This aggregated exposure puts you in a unique position to benefit from the stock staying stagnant, going up, and even going down. And once your short call expires, you can sell more covered calls to generate continual income.
The main downside to a covered call is that it limits your upside exposure if the stock rallies beyond the strike price of your option. Any increases beyond your strike price won’t affect your overall profit, which will remain fixed because the long stock and short call offset one another.
This is the tradeoff that comes with selling covered calls. You get more stability and a higher probability of profit, but it may reduce the amount you make when the stock rises too rapidly.
For this reason, you should try to employ a covered call if you believe that a stock will have modest gains at best. Unlike selling shareholder votes, it may not be optimal in a bull market. You can learn more about the performance of covered call strategies on the CBOE’s website.
Lending Your Shares
A third method for generating income is to take advantage of share lending programs.
Institutional and retail investors often use margins to leverage their stocks by going long or short. But in order to do so, they must borrow shares from someone else who owns them. That’s where you and your investment broker step in.
Most brokers offer stock loan programs, which are a nice way to make extra money from your assets. If you enroll, your broker will loan out your shares to another investor who needs them. That investor will then pay interest for borrowing your stock. This tactic is good for long-term investors who aren’t planning on selling their shares anytime soon.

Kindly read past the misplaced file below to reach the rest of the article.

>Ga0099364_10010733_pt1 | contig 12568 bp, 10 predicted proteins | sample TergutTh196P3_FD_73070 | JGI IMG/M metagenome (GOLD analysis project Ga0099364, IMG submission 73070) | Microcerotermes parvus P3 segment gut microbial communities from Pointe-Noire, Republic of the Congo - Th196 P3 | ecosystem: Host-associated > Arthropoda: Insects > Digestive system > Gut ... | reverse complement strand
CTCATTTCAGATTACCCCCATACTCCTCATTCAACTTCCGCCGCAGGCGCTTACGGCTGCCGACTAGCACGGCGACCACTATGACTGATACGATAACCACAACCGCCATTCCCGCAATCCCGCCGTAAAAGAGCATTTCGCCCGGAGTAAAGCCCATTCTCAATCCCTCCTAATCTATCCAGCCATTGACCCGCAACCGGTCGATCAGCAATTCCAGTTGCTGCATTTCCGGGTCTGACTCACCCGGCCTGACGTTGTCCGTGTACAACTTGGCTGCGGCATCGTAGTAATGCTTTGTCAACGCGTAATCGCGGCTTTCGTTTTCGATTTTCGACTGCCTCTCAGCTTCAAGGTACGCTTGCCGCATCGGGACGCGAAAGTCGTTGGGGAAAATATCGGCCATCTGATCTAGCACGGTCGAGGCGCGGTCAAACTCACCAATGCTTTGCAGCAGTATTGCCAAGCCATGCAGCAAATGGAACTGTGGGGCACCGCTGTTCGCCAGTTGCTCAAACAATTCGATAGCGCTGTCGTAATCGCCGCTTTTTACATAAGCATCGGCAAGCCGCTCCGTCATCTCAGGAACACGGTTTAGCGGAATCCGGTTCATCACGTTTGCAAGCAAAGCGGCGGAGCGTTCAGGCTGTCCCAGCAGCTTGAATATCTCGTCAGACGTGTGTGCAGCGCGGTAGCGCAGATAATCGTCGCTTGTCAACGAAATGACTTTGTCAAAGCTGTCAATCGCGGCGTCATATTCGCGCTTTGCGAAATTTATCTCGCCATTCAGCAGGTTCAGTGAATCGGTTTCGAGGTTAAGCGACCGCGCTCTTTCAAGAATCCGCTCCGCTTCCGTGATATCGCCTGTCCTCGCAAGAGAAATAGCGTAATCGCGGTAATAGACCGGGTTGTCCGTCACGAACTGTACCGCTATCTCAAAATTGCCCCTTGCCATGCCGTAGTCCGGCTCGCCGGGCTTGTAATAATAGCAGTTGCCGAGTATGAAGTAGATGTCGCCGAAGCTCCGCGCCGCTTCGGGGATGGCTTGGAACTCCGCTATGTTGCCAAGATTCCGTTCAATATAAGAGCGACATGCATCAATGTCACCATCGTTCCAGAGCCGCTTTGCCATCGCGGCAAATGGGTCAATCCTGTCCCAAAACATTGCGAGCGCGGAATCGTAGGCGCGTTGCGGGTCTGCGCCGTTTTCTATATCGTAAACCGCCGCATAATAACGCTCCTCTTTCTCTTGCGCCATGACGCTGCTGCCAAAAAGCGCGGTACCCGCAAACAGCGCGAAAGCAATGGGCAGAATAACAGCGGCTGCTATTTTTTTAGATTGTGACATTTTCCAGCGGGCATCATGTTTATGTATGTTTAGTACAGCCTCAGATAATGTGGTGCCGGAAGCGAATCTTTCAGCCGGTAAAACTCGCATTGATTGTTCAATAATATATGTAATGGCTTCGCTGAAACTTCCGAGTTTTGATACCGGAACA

The main disadvantage of this approach is that it creates counterparty risk between you and the lender. If the lender goes bankrupt or is unable to return the shares they borrowed, then you are at risk. This risk is greater for stocks that have low liquidity or high volatility. However, most stock lending programs ensure there is sufficient cash collateral to mitigate this risk.
A second disadvantage is the lack of transparency and availability associated with securities lending. Your broker may take a substantial portion of the interest on the stock loan, and only share a nominal amount for you. Furthermore, the demand to borrow shares is inconsistent, so this stream of income may be unreliable.
And unlike directly selling your shareholder votes, this method may affect your financial exposure or tax status on dividends.
These three methods can be useful for those seeking to boost their current income or long-term returns through reinvestment. Alternative approaches for generating yield might include investing in dividend stocks, preferred stocks, or corporate bonds.
About the Author: Preston Yadegar is the Founder and CEO of Shareholder Vote Exchange. You can read his blogs on Medium and Substack where he covers shareholder activism, corporate governance, and financial analysis. Feel free to connect with him on social media.